Boot Sectors

The computer follows a set sequence, one of the first things it does is perform its POST, Power On Self Test.

The POST is designed to detect faults in the system (no display, no keyboard, etc) and look for a bootable device (floppy, scsi, hard disk, cdrom)

In modern machnes you can set the order the BIOS determins what to boot from, "A, C, CDROM / C Only / CDROM, C, A" etc.

Back in the "old" days, the BIOS would first look for a floppy disk in drive A: and then it would look in drive C:.

Once the BIOS finds a boot sector with a bootable ID (0x55, 0xAA), it loads it into memory at a specifically set location, 0x0000:0x7C00, segment 0x0000, address 0x7C00.

Once the sector is loaded, execution starts at this address.

BIOS, all being made by different manufacturers, set its registers up differently according to who its maker is. *NEVER* assume what the contents of registers might be, for example, NEVER assume that DS/SS/ES etc will be initialised to 0 because not all bios do this. (and this has caught many people unawares!)

Floppy disks and hard disks boot differently. There are slight differences in the way they go about things.

Floppies are pretty simple, the BIOS loads the bootsector into 0x0000:0x7C00 and proceeds to execute it. Its a one step process.

A hard disk is different. A hard disk has an MBR (Master Boot Record), this is because a hard disk can have multiple partitions and any one of them can be bootable.

The BIOS loads the MBR (sector 0 of the hard disk) into memory at 0x0000:0x7C00 and executes it, now typically (ie: there is no standard) that sector moves its code down to 0x0000:0x0600 area and continues to execute itself from there.

Once it has moved itself, it will proceed to scan the partition table for a bootable partition. When it finds a bootable partition it loads the first sector of that partition into 0x0000:0x7C00 and executes it. (Now you see why it moves its code down!)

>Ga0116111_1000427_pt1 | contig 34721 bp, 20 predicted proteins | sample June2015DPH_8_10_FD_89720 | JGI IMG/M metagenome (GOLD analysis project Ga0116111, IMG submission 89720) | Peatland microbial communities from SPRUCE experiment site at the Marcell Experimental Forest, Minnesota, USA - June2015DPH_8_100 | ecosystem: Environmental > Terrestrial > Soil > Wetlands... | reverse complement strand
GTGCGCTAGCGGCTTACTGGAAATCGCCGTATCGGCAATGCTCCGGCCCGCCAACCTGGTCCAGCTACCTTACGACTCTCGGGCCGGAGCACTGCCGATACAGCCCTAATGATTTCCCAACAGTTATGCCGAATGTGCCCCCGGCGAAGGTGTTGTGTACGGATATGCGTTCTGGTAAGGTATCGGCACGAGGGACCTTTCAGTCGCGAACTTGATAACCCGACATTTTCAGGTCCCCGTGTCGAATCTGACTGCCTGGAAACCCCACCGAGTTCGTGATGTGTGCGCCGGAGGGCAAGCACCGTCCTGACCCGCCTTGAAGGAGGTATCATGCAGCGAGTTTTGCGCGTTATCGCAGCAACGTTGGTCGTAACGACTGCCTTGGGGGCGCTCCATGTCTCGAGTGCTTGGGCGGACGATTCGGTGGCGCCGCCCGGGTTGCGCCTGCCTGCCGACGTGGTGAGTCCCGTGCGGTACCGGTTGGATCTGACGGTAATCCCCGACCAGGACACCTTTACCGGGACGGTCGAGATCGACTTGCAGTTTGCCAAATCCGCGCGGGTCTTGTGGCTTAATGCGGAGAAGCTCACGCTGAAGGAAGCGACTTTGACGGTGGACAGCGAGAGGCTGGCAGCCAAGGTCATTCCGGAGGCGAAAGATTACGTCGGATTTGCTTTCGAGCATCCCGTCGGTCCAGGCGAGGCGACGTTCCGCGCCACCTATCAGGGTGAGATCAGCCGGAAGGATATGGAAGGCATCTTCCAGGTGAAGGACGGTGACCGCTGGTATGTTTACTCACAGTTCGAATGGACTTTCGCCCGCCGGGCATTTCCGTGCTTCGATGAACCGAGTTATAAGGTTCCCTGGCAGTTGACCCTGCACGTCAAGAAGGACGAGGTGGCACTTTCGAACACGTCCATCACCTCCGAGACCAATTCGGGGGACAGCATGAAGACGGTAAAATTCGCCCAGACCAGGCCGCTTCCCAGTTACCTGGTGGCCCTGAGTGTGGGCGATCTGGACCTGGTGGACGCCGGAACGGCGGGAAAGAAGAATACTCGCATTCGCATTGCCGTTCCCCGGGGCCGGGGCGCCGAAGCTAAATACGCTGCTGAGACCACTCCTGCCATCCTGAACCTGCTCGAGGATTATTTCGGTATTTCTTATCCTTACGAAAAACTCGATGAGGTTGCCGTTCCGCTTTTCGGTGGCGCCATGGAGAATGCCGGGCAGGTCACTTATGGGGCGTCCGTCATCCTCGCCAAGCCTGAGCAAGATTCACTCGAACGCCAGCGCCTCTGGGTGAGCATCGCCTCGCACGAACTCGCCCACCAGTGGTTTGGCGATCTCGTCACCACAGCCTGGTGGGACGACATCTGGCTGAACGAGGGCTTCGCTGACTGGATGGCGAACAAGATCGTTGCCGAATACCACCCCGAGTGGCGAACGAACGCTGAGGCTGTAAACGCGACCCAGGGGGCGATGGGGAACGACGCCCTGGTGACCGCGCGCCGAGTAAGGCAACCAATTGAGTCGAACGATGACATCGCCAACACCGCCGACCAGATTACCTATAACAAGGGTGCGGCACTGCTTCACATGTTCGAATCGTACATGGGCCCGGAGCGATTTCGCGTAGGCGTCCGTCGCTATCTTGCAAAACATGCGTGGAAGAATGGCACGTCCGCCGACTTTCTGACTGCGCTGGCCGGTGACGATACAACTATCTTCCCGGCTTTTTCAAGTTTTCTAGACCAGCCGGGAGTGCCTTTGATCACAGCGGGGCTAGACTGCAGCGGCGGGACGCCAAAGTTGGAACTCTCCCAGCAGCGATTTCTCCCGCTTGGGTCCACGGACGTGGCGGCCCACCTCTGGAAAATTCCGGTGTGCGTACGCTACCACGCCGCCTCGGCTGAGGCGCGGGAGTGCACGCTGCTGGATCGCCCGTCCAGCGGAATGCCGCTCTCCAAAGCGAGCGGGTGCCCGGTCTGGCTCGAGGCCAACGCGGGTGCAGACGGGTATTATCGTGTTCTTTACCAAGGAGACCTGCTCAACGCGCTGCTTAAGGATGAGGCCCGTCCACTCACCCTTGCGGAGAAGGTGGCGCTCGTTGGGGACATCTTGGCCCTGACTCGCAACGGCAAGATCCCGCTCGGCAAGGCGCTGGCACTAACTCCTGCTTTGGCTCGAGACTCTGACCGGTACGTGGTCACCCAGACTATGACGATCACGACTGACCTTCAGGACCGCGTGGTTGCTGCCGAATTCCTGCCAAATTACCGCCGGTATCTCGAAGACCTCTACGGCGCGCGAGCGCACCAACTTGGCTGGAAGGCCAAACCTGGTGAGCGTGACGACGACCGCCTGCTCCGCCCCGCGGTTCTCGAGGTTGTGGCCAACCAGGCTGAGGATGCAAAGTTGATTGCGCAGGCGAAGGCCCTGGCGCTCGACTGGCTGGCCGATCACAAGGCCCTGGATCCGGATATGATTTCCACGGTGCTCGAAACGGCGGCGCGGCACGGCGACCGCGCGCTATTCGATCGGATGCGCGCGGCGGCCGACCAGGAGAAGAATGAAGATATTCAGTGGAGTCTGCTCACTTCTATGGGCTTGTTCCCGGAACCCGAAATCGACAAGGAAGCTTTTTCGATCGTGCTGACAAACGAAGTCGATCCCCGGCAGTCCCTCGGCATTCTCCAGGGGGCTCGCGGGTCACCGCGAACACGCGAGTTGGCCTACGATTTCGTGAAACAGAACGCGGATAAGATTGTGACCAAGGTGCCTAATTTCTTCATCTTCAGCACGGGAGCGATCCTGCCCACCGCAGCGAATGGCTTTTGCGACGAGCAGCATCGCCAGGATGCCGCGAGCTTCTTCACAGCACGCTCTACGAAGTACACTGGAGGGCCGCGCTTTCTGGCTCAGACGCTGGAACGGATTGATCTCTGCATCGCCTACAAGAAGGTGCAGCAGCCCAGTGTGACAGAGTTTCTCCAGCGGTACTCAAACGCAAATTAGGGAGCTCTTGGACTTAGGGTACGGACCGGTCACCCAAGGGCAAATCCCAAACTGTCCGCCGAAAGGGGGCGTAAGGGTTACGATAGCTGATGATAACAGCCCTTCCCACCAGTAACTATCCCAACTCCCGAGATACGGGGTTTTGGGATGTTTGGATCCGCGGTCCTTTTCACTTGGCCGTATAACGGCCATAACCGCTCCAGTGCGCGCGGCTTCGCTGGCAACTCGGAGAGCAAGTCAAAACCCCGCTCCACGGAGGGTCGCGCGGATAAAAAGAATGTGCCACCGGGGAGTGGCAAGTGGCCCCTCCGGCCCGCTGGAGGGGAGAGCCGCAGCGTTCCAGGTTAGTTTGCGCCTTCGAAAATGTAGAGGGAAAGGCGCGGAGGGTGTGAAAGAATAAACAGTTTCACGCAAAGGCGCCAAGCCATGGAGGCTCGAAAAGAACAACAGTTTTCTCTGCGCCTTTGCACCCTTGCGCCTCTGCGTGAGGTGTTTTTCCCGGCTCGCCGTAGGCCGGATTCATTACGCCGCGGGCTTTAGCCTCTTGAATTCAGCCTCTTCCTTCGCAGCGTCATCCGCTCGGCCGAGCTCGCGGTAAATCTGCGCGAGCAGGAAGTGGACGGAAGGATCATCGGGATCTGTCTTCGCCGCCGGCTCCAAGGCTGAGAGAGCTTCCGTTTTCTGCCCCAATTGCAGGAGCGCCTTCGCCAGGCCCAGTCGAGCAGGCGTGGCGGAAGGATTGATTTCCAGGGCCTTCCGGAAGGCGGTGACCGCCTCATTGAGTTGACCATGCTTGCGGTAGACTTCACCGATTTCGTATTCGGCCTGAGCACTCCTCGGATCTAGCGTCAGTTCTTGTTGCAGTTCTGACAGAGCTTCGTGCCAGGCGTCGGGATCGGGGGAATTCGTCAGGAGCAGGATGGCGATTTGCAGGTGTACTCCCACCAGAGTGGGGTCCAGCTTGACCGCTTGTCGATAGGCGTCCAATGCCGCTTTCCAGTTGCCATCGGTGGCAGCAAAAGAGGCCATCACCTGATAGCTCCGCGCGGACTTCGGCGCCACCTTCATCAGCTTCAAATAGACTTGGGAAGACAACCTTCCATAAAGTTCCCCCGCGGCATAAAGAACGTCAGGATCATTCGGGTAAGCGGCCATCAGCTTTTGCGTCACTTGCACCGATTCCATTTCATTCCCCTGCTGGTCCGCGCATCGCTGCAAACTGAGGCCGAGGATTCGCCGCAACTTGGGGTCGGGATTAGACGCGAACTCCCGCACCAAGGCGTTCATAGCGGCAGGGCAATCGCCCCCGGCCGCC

The entire process is quite simple. But things get much harder when you decide you want your bootsector to load a file or an operating system kernel.

(see the examples and


Master Boot Record

Every hard disk has an MBR (Master Boot Record) as the very first sector of the disk.

The MBR contains a table of four entries that are used for what is known as Primary Partitions.

This table is filled in by the disk paritioning programs such as FDisk and Disk Druid, etc.

The layout of this table corresponds to;

Offset    Size (bytes)    Description
0x00           1          Boot Indicator (0x80=bootable, 0x00=not bootable)
0x01           1          Starting Head Number
0x02           2          Starting Cylinder Number (10 bits) and Sector (6 bits)
0x04           1          Descriptor (Type of partition/filesystem)
0x05           1          Ending Head Number
0x06           2          Ending Cylinder and Sector numbers
0x08           4          Starting Sector (relative to begining of disk)
0x0C           4          Number of Sectors in partition

(see the examples and